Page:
Book Notes: Zero to One

Zero to One: Notes on Start Ups, or How to Build the Future by Peter Thiel and Blake Masters
My rating: 4 of 5 stars

There are two types of progress –
Vertical progress – doing new things (technology = 0..1)
Horizontal progress – coping things that work (globalisation = 0..n)

Dogma form the dot-com burst:

  1. Make incremental advances
  2. Stay lean and flexible
  3. Improve on the competition
  4. Focus on product, not sales

The opposite are likely more correct:

  1. It is better to risk boldness than triviality
  2. A bad plan is better than no plan
  3. Competitive market destroy profits
  4. Sales matters just as much as product

What valuable company is nobody building?

A company can create a lot of value, but not be valuable in itself – how do you capture some of that value?

Perfect competition and monopolies – companies are closer to one than it may seem. Companies want to be monopolies and spin this in whichever way is useful for them – e.g. Google saying that they are a small fraction of the advertising market but in reality are nearly a monopoly of the online search advertising market. For start ups it might be finding the small niche to say that no one else is covering. Monopolies can afford to think about things which are not money, non-monopolies can’t afford to.

Competition is an ideology, but the more we compete the less we gain. Microsoft and Google were competing while Apple came along and supposed both of them.

Characteristics of a monopoly

  1. Proprietary technology
  2. Network effects
  3. Economies of scale
  4. Branding

Building a monopoly

  1. Start small and monopolise
  2. Scale up
  3. Don’t disrupt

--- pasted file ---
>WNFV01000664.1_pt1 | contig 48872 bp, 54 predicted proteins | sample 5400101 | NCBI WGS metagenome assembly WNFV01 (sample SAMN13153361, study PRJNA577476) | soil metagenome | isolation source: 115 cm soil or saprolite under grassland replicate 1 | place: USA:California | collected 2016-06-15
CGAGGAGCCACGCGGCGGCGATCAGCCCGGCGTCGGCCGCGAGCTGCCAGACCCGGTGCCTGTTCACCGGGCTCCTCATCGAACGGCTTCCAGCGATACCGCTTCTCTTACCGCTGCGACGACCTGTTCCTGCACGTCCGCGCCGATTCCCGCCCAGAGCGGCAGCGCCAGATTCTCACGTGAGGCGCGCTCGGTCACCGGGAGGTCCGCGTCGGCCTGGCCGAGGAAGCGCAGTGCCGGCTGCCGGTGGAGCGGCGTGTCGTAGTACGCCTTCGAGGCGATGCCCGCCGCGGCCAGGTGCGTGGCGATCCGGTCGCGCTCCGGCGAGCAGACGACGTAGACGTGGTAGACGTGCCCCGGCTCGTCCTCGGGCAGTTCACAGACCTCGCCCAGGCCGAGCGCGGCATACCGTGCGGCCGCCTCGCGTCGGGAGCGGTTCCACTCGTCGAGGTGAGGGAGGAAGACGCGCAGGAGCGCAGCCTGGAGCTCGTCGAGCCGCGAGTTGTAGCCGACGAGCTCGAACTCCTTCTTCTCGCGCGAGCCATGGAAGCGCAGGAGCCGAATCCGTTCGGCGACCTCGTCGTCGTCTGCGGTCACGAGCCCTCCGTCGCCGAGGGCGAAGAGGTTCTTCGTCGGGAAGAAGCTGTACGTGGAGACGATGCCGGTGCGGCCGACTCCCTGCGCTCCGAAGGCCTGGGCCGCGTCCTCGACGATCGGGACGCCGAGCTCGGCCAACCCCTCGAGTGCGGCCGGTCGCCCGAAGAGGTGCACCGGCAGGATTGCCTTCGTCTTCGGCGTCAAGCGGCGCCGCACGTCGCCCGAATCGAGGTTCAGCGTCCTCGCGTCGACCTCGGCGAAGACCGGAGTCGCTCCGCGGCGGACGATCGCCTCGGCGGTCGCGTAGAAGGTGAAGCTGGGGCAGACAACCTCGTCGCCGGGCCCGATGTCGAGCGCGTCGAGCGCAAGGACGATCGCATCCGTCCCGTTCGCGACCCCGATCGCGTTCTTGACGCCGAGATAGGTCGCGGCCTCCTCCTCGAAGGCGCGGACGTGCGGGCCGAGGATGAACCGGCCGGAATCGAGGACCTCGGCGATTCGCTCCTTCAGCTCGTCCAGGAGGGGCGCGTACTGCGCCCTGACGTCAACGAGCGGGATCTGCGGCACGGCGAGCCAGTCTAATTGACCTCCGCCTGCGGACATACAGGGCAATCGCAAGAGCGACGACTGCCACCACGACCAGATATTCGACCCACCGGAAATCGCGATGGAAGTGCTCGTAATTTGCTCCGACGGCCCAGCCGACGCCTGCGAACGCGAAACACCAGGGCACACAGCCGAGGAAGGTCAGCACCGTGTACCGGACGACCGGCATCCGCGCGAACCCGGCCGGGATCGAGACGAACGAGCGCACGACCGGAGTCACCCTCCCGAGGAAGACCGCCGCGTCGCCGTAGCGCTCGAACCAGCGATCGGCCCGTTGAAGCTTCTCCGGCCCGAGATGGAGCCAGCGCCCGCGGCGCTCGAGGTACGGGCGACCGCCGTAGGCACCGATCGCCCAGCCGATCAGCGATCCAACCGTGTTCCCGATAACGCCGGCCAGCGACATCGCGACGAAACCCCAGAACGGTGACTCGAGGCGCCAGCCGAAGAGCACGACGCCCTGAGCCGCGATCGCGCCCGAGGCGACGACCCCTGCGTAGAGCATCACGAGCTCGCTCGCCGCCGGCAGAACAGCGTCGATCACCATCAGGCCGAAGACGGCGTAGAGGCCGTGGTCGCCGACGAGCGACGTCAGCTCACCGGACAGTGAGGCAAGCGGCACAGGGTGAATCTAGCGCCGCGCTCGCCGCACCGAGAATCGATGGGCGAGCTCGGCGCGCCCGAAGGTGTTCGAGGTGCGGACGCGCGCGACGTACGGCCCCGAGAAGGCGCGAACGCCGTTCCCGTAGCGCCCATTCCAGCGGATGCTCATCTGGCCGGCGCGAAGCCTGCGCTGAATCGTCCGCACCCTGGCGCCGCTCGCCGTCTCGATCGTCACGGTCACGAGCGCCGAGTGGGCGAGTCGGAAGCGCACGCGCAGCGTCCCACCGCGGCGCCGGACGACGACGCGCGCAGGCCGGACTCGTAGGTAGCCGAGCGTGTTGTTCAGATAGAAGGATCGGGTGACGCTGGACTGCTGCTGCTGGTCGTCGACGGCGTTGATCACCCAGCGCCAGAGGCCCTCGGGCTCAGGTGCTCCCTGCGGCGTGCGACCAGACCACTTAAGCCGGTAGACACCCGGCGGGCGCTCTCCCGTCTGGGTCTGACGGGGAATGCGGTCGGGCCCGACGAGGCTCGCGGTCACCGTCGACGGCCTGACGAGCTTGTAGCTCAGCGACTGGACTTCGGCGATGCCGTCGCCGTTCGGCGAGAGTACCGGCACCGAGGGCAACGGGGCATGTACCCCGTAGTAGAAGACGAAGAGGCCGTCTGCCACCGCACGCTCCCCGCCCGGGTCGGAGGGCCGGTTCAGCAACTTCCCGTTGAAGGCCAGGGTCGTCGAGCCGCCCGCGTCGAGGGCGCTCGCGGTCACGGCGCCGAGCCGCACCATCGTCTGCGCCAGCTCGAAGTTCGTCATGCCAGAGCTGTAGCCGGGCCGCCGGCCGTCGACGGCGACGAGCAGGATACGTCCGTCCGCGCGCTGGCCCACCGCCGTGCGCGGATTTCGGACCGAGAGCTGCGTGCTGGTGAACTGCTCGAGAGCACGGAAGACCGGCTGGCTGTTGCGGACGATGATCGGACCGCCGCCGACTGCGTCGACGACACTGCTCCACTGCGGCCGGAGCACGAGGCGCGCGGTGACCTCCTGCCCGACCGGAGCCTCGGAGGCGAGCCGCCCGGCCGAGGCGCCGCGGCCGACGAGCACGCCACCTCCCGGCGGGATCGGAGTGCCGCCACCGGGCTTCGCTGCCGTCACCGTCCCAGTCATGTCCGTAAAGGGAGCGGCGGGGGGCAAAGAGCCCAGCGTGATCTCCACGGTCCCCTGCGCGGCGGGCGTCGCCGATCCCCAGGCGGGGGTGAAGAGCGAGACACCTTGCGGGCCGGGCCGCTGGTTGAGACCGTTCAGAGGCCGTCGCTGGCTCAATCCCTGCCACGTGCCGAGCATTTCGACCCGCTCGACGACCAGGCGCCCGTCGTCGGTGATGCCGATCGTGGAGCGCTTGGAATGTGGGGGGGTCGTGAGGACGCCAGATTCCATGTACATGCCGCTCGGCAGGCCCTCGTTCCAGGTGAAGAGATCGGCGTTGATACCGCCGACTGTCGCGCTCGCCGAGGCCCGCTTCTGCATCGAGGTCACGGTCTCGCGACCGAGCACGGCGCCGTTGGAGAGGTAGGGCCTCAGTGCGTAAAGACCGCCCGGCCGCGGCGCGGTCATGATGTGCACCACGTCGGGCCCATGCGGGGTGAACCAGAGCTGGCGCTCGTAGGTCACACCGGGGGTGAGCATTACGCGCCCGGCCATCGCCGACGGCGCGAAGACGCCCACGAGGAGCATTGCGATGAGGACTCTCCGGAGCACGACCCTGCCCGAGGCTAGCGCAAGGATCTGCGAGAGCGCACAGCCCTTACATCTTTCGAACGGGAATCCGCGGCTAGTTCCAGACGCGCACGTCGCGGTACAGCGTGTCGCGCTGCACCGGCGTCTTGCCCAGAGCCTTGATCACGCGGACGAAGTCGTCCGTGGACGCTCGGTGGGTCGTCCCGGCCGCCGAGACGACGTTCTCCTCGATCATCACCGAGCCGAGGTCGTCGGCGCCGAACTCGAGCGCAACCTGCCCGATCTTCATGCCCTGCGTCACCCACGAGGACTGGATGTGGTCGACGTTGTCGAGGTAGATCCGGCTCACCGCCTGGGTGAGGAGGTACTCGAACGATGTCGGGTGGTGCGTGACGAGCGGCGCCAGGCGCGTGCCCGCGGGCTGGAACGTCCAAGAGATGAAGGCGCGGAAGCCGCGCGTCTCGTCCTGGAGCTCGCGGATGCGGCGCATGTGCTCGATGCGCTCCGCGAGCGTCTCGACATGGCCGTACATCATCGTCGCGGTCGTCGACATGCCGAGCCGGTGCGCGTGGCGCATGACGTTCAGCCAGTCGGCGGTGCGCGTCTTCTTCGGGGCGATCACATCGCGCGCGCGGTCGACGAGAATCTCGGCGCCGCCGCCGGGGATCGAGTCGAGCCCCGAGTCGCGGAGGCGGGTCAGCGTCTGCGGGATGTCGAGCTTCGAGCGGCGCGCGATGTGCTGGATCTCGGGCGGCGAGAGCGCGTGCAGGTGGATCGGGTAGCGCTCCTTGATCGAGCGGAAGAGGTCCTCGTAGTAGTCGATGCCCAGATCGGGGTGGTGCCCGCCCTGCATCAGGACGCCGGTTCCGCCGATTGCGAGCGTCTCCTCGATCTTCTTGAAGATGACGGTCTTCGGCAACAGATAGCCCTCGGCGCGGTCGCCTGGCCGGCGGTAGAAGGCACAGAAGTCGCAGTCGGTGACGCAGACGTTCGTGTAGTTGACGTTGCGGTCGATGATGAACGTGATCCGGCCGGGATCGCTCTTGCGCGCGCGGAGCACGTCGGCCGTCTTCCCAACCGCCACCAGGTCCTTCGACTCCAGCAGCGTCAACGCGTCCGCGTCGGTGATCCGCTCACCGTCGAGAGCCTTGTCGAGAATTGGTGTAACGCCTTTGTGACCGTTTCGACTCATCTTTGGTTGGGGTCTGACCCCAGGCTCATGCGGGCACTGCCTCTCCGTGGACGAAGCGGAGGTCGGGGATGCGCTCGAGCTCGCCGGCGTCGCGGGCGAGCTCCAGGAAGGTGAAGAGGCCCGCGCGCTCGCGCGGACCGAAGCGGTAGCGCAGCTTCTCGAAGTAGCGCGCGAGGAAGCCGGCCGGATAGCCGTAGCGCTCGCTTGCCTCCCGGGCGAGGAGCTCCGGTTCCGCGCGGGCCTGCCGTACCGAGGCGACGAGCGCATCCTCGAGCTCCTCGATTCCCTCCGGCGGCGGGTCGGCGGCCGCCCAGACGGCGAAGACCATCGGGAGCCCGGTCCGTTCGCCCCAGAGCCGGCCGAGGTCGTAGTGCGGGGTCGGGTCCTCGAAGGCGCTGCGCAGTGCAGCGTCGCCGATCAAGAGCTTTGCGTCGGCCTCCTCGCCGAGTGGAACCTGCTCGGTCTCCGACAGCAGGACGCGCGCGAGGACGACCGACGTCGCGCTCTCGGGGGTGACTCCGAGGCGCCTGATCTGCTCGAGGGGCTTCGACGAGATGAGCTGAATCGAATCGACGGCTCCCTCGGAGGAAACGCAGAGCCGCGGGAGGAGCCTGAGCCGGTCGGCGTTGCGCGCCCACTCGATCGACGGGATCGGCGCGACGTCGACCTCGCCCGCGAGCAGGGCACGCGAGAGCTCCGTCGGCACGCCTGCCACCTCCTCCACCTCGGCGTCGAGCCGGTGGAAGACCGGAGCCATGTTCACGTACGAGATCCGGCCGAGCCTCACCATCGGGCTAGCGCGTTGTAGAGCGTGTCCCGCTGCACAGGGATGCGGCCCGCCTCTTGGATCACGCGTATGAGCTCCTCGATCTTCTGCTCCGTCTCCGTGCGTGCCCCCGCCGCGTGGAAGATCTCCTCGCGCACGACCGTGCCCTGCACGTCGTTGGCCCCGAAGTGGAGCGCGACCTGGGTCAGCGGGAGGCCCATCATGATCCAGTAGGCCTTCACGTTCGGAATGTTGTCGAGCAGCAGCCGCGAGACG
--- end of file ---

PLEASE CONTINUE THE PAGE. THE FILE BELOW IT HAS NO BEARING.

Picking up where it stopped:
How will the future be?

OptimisticThe future is certain and good (US 50s/60s)The future is random but good (US post 1982)
Pessimistic The future is certain and bad (China)The future is random but bad (Europe)

Indefinite – promotes “a little bit of everything” and ends up with mediocrity
Definite – promotes certainty resulting in striving to be the best at one thing

  • Conventions – easy
  • Secrets – hard
  • Mysteries – impossible

Secrets are the things we need to find. Some secrets in the past have been sign posted e.g. the globe with missing countries or the periodic table with missing elements but right now the secrets are less obvious. There are two types of secrets

  • Nature – to find them someone must study aspects of the undiscovered world
  • People – things which people don’t know or that they are trying to hide

Foundational company concepts

  • Ownership – who legally owns a company’s equity?
  • Possession – who actually runs the company on a day-to-day basis?
  • Control – who formally governs the company’s affairs?

Sales is key and tends to be under appreciated, specially by “nerds”. How to sell?

Viral marketing$1Consumers
Marketing$100Small Business
Sales$10,000 Small Business
Complex sales$10 mBig Business or government

Key questions every business must answer

  1. Engineering – can you create breakthrough technology instead of incremental improvements?
  2. Timing – is now the right time to start your particular business?
  3. Monopoly – are you starting with a big share of a small market?
  4. People – do you have the right team?
  5. Distribution – do you have a way to not just create but deliver your product?
  6. Durability – will your market position be defensible 10 and 20 years into the future?
  7. Secret – have you identified a unique opportunity that others don’t see?

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